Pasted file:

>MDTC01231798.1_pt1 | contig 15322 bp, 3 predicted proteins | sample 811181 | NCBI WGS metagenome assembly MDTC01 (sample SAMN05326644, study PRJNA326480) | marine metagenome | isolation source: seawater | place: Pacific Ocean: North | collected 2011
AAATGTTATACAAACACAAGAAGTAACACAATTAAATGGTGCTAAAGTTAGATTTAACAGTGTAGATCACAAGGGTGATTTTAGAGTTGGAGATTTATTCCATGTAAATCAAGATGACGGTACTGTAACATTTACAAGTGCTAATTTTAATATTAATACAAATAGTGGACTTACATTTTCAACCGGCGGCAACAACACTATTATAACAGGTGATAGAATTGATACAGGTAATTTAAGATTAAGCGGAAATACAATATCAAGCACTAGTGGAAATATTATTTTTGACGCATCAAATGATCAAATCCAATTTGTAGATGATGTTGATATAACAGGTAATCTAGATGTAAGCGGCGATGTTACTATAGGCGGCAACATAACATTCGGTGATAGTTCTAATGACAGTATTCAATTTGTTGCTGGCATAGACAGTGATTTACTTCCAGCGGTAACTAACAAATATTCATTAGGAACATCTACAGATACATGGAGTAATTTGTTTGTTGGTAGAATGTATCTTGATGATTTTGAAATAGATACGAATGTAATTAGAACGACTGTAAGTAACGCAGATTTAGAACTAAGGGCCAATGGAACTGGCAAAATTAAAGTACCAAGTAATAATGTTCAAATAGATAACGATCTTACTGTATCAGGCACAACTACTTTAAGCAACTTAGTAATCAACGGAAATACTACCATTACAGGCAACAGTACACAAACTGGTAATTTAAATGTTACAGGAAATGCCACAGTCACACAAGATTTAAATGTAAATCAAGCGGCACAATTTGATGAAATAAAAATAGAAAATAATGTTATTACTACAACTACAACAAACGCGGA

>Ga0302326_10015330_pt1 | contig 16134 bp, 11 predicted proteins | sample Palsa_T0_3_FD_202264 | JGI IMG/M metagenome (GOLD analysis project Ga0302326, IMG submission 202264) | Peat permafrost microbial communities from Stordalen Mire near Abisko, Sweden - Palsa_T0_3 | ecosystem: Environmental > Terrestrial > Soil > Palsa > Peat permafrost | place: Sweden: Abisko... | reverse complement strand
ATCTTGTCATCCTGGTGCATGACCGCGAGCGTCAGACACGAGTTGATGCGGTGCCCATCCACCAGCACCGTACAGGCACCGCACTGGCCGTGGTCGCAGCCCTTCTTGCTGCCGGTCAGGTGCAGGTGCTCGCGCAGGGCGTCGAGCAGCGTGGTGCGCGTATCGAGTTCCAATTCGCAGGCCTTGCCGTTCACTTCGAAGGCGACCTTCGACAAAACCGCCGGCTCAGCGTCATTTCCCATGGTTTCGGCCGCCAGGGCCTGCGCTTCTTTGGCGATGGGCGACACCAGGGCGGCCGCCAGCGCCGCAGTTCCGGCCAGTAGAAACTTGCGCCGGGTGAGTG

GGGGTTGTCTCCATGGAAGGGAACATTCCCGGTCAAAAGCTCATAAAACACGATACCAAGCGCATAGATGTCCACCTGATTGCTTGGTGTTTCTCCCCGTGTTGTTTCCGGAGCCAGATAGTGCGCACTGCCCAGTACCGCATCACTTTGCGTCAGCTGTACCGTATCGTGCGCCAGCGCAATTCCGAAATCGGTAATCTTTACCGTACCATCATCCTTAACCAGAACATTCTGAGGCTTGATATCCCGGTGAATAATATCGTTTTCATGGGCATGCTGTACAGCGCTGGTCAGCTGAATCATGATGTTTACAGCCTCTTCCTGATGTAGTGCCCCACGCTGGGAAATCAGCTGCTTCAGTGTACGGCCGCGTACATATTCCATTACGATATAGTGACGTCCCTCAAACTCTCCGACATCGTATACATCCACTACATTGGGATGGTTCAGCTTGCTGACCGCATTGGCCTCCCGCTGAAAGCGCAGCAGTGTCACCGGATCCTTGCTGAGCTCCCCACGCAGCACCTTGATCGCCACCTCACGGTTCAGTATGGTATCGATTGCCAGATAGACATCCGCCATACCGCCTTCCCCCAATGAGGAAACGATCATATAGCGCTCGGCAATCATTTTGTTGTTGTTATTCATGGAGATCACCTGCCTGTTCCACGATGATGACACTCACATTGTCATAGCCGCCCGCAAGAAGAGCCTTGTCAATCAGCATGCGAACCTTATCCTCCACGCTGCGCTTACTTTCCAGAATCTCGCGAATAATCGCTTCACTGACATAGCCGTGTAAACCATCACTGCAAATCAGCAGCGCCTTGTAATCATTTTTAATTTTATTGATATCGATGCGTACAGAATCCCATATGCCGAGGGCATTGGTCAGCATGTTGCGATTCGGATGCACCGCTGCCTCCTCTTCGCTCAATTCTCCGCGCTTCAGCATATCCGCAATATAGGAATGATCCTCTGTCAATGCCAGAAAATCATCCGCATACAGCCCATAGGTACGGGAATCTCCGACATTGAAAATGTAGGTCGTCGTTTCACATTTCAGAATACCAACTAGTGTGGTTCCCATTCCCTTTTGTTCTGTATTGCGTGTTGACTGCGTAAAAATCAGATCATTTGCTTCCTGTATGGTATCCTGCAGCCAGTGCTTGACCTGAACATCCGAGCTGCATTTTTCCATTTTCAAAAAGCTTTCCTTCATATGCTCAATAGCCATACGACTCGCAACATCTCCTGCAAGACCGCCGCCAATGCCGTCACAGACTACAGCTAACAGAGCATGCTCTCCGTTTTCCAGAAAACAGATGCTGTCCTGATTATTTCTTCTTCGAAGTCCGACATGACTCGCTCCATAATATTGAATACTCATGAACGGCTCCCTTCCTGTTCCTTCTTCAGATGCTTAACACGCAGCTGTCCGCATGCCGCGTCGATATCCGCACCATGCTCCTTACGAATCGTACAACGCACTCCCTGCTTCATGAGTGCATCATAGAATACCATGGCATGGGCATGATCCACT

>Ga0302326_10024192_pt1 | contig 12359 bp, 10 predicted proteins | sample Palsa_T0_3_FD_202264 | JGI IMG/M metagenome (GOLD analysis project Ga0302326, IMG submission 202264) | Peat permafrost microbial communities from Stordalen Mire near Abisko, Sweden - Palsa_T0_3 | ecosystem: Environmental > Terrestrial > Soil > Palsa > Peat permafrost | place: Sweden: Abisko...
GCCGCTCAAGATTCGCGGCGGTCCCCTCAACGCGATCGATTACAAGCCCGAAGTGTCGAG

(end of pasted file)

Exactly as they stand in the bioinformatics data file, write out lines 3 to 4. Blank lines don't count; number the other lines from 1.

>Ga0302326_10015330_pt1 | contig 16134 bp, 11 predicted proteins | sample Palsa_T0_3_FD_202264 | JGI IMG/M metagenome (GOLD analysis project Ga0302326, IMG submission 202264) | Peat permafrost microbial communities from Stordalen Mire near Abisko, Sweden - Palsa_T0_3 | ecosystem: Environmental > Terrestrial > Soil > Palsa > Peat permafrost | place: Sweden: Abisko... | reverse complement strand
ATCTTGTCATCCTGGTGCATGACCGCGAGCGTCAGACACGAGTTGATGCGGTGCCCATCCACCAGCACCGTACAGGCACCGCACTGGCCGTGGTCGCAGCCCTTCTTGCTGCCGGTCAGGTGCAGGTGCTCGCGCAGGGCGTCGAGCAGCGTGGTGCGCGTATCGAGTTCCAATTCGCAGGCCTTGCCGTTCACTTCGAAGGCGACCTTCGACAAAACCGCCGGCTCAGCGTCATTTCCCATGGTTTCGGCCGCCAGGGCCTGCGCTTCTTTGGCGATGGGCGACACCAGGGCGGCCGCCAGCGCCGCAGTTCCGGCCAGTAGAAACTTGCGCCGGGTGAGTG